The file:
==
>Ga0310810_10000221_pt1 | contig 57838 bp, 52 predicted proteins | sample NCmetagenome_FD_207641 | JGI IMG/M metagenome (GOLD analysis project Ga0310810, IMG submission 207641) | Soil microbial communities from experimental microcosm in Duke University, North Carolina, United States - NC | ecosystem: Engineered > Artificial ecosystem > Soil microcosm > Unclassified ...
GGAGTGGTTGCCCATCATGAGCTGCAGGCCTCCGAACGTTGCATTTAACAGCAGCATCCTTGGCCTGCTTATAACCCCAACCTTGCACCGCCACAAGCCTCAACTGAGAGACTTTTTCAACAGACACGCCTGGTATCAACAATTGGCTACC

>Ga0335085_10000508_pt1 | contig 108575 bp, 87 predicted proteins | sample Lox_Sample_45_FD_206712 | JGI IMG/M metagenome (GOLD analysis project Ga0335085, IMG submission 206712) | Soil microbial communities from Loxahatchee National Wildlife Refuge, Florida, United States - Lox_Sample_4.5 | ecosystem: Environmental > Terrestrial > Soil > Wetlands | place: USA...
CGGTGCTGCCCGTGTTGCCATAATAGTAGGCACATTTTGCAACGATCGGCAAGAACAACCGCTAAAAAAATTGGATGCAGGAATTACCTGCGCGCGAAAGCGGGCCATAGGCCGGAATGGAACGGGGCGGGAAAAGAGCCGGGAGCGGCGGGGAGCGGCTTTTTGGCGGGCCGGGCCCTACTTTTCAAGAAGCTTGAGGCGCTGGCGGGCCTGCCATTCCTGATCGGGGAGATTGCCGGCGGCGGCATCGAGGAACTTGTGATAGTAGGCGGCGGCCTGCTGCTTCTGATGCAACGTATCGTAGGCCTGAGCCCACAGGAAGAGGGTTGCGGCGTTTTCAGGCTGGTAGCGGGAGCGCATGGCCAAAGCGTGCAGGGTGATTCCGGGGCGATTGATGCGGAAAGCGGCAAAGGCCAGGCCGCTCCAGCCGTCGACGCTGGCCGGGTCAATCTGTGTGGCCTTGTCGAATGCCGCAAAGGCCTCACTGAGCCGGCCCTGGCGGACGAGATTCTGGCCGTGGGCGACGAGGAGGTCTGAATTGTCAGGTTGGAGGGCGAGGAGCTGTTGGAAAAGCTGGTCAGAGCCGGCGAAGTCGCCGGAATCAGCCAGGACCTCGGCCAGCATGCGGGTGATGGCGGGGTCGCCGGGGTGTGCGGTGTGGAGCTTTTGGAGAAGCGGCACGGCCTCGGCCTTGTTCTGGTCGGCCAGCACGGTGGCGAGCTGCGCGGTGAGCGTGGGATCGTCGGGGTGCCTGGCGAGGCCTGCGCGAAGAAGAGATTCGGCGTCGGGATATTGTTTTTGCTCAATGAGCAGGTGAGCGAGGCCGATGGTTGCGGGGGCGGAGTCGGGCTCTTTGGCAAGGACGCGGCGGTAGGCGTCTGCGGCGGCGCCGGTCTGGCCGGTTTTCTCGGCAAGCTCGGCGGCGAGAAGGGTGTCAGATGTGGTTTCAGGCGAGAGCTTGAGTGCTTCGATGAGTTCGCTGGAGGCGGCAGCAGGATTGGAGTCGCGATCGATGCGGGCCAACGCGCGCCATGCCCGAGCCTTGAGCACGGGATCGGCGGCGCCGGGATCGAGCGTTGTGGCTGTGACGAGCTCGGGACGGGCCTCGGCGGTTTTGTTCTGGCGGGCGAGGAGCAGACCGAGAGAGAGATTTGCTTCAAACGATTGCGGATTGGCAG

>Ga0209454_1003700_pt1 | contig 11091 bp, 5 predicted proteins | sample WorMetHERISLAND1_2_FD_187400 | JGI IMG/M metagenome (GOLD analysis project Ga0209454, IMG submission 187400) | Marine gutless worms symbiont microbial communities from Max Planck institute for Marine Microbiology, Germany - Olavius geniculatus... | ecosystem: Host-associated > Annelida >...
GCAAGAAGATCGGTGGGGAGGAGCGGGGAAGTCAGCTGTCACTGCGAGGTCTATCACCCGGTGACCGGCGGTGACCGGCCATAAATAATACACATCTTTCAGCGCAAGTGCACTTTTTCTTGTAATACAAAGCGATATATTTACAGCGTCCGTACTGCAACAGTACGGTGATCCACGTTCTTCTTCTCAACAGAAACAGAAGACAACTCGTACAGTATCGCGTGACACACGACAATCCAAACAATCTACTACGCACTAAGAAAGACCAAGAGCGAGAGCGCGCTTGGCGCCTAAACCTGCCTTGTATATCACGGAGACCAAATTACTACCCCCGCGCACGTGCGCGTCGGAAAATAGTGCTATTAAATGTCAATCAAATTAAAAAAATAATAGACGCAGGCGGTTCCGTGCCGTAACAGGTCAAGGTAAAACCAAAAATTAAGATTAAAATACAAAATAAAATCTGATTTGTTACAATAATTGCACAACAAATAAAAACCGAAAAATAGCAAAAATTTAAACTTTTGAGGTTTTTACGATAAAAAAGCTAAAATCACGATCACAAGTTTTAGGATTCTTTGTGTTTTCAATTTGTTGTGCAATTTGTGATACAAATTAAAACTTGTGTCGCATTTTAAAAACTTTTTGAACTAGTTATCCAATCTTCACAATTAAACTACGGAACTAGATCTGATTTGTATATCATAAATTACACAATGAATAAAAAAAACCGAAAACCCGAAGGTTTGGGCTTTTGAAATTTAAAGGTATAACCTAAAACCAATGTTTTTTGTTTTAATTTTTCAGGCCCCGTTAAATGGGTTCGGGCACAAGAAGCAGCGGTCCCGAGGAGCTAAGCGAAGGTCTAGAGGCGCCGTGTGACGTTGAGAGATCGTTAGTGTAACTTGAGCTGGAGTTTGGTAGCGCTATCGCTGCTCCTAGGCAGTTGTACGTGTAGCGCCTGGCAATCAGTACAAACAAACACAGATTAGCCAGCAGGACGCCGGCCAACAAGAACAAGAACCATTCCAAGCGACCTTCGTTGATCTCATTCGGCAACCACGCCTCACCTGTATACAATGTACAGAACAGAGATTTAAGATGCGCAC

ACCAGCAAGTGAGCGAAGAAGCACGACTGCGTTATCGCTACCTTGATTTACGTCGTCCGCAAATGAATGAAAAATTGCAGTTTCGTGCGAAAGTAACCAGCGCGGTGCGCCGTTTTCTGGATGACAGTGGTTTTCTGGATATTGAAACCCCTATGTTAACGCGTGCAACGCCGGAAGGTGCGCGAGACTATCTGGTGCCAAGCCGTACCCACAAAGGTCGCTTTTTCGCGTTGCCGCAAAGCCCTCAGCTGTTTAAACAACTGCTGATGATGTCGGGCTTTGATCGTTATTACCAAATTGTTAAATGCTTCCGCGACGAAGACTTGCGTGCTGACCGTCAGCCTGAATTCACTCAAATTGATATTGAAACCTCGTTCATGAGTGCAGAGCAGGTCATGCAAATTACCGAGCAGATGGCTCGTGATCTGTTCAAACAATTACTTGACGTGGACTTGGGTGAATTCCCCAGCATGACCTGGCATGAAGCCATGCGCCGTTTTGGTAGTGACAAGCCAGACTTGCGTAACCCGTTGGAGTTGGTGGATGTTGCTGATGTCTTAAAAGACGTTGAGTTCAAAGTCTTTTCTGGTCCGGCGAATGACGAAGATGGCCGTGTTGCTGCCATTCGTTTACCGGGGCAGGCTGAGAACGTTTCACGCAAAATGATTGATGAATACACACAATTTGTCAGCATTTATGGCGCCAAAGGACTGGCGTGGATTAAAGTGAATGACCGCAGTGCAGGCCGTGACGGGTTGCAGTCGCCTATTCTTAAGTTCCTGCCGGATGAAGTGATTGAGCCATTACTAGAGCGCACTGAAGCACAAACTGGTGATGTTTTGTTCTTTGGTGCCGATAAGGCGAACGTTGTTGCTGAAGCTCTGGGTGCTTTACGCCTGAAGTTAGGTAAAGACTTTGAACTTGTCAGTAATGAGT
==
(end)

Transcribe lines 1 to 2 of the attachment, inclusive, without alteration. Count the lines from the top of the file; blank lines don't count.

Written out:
>Ga0310810_10000221_pt1 | contig 57838 bp, 52 predicted proteins | sample NCmetagenome_FD_207641 | JGI IMG/M metagenome (GOLD analysis project Ga0310810, IMG submission 207641) | Soil microbial communities from experimental microcosm in Duke University, North Carolina, United States - NC | ecosystem: Engineered > Artificial ecosystem > Soil microcosm > Unclassified ...
GGAGTGGTTGCCCATCATGAGCTGCAGGCCTCCGAACGTTGCATTTAACAGCAGCATCCTTGGCCTGCTTATAACCCCAACCTTGCACCGCCACAAGCCTCAACTGAGAGACTTTTTCAACAGACACGCCTGGTATCAACAATTGGCTACC